From: Ben Goertzel (email@example.com)
Date: Sun Jun 23 2002 - 10:17:41 MDT
To enlarge on my point a little...
Making a rigorous quantitative "growth curve" for AGI is not so simple.
How is one measuring the "degree of general intelligence" taken on by the
best available software at a given point in time?
How much has the degree of general intelligence of the best AI programs
increased from 1992 to 2002? What is the growth exponent?
Plotting progress in this regard is not so easy as plotting progress in
processor speed, memory capacity, etc.
-- Ben G
> -----Original Message-----
> From: firstname.lastname@example.org [mailto:email@example.com]On Behalf
> Of Ben Goertzel
> Sent: Sunday, June 23, 2002 10:00 AM
> To: firstname.lastname@example.org
> Subject: RE: How hard a Singularity?
> Your reasoning here is fine, but is predicated on your expectations as to
> the "overall shape of the curve" -- most specifically, on your expectation
> as to the *exponent* in the exponential growth curve of AI
> intelligence. Of
> course, if you assume an exponential pattern with an aggressive exponent,
> you will arrive at a very fast transition from human-level intelligence to
> vastly superhuman-level intelligence. I don't doubt the general
> growth pattern, but I wonder about the size of the exponent, and I suspect
> there will be some significant plateaus along the way too....
> Also, the assumption that "AI development took a century or more"
> is not so
> unrealistic, depending on how you define your terms. It was way
> back in the
> 1930's when Norbert Wiener published his book on Cybernetics, containing
> some rudimentary ideas on AI design, for example.
> -- Ben G
> > > What I am questioning is not your confidence that the feedback loop
> > > itself will exist, but your confidence in your quantitative
> estimate of
> > > the speed with which the feedback loop will lead to intelligence
> > > increase.
> > Look at this way: Given what I expect the overall shape of the curve to
> > look like, if you specify that it takes one year to go from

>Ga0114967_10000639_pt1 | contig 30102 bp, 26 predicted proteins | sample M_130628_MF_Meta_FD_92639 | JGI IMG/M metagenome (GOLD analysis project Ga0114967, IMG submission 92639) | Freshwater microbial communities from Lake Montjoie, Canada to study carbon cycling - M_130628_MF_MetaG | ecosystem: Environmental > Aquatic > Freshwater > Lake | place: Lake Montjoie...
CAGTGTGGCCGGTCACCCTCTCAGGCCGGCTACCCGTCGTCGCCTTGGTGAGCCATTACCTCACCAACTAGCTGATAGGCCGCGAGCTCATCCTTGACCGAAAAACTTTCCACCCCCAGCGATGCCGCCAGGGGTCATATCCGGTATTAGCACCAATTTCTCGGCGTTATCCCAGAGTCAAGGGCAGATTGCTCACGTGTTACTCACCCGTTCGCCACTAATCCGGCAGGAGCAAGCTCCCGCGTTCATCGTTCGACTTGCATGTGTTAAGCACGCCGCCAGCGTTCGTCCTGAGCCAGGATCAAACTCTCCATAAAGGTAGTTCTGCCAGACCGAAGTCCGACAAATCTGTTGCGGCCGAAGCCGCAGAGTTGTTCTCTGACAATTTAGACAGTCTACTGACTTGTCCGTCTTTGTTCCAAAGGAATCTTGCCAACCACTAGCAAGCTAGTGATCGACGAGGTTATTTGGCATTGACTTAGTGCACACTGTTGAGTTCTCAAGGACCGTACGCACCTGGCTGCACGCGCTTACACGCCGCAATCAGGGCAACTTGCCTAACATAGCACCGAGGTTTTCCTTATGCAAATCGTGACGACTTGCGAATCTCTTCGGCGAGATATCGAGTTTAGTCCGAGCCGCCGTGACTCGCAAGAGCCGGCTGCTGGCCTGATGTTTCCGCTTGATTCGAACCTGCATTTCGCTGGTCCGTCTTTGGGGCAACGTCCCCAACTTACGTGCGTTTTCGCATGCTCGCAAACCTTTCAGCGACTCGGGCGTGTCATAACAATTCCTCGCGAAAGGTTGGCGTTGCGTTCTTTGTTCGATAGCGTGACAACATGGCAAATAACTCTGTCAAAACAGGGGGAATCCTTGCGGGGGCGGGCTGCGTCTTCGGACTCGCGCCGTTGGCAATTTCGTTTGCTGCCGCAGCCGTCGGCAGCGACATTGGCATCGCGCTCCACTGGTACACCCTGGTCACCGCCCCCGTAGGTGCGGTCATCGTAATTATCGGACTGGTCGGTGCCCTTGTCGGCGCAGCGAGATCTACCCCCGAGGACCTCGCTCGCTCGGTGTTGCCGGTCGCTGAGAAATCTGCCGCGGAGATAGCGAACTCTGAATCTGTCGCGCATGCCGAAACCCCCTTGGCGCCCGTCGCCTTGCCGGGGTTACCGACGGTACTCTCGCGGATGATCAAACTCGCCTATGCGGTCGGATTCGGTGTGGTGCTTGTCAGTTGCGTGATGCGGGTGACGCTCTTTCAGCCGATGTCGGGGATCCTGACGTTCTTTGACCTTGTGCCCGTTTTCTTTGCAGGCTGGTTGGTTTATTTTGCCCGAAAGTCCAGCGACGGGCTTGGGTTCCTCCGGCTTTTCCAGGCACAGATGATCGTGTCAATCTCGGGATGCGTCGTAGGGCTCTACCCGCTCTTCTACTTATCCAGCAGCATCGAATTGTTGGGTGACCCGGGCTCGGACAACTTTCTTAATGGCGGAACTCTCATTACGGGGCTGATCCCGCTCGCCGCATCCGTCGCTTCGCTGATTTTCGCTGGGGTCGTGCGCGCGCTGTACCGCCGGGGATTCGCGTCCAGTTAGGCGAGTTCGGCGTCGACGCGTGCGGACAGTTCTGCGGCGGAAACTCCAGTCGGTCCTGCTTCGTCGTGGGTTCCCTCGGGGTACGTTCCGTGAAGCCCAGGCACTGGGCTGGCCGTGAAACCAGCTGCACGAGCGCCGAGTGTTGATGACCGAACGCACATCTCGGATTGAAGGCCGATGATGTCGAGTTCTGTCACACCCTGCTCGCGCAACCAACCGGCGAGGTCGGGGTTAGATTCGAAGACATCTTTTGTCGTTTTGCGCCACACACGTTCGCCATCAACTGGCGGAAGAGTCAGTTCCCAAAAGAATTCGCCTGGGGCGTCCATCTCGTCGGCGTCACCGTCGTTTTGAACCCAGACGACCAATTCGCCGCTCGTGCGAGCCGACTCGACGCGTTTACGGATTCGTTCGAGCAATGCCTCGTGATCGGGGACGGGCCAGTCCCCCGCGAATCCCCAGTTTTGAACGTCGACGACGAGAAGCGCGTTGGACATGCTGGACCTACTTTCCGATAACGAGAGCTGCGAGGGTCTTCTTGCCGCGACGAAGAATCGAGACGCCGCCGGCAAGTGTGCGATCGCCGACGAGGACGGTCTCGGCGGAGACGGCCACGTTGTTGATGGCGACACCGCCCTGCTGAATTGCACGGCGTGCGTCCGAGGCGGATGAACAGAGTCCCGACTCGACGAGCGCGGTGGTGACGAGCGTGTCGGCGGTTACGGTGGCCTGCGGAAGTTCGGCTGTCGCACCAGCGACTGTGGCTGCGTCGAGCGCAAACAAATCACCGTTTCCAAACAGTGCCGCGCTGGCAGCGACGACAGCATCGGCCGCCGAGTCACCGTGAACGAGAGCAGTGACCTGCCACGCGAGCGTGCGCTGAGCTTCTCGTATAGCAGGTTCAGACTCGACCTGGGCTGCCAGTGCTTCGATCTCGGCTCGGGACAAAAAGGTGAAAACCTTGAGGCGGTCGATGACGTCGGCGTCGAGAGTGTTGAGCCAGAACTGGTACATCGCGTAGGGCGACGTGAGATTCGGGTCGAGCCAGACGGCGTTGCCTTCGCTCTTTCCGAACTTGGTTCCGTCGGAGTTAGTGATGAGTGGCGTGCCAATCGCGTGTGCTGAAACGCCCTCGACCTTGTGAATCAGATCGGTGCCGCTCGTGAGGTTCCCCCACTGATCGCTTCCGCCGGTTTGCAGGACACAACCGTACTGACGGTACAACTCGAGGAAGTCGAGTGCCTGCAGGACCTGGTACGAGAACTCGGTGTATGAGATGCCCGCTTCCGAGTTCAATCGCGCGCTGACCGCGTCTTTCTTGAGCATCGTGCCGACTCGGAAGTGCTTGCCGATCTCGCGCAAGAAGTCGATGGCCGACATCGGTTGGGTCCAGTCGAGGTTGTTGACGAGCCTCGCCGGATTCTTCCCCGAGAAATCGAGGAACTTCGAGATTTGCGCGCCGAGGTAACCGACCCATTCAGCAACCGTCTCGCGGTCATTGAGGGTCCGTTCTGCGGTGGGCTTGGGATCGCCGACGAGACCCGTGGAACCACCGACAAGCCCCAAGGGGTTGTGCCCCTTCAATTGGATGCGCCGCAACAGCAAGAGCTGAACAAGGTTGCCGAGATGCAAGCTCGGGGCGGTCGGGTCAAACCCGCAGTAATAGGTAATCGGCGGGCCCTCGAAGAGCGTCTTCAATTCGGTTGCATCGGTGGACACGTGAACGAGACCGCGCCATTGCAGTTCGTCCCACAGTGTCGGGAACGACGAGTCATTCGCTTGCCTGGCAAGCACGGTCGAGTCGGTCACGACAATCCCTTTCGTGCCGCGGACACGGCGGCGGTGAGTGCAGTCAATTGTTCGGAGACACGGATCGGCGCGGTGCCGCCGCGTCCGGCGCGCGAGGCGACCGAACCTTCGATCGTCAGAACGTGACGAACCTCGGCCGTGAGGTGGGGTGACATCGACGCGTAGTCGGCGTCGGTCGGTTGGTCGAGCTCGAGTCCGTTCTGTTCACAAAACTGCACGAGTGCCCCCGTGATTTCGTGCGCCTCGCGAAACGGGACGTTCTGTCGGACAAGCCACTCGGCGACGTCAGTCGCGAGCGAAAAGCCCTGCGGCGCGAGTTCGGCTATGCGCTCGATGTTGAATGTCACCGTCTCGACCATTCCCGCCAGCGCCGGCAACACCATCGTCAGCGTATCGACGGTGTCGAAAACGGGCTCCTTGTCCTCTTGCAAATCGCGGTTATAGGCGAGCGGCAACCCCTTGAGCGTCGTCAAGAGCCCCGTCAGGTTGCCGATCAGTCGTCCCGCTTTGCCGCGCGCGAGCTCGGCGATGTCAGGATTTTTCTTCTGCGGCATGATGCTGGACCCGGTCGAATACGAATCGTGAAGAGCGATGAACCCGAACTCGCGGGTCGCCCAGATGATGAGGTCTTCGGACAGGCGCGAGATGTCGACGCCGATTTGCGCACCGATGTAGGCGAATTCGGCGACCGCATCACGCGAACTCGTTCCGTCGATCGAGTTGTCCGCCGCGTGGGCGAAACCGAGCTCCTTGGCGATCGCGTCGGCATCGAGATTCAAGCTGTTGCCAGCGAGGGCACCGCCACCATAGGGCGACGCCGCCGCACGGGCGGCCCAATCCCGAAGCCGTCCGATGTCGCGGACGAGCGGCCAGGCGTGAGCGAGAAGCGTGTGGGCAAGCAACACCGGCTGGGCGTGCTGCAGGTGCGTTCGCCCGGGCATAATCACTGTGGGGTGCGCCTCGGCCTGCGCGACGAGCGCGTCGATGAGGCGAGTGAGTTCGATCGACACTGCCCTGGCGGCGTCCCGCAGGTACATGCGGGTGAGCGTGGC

> > human-level AI
> > to substantially transhuman AI, then it probably took you between
> > a hundred
> > and a thousand years to get to human-level AI. If you're
> wondering where
> > the ability to name any specific time-period comes from, that's
> > where - the
> > relative speed of the curve at the humanity-point should be going
> > very fast,
> > so if you plug in a Fudge Factor large enough to slow down that
> > point to a
> > year, you end up assuming that AI development took a century or
> > more. Even
> > so I'm not sure you can just plug in a Fudge Factor this way - the
> > subjective rate of the developers is going to impose some limits
> > on how slow
> > the AI can run and still be developed.
> > Seed AI will be a pattern of breakthroughs and bottlenecks. As the AI
> > passes the human-equivalence point on its way between infrahumanity and
> > transhumanity, I expect it to be squarely in the middle of one of the
> > largest breakthroughs anywhere on the curve. If this mother of all
> > breakthroughs is so slow as to take a year, then the curve up to
> > that point,
> > in which you were crossing the long hard road all the way up to human
> > equivalence *without* the assistance of a mature seed AI, must
> > have taken at
> > least a century or a millennium.
> > And if it takes that long, Moore's Law will make it possible to
> > brute-force
> > it first, meaning that the AI is running on far more processing
> > power than
> > it needs, meaning that when self-improvement takes off there will
> > be plenty
> > of processing power around for immediate transhumanity. Still no Slow
> > Singularity.
> > --
> > Eliezer S. Yudkowsky http://intelligence.org/
> > Research Fellow, Singularity Institute for Artificial Intelligence
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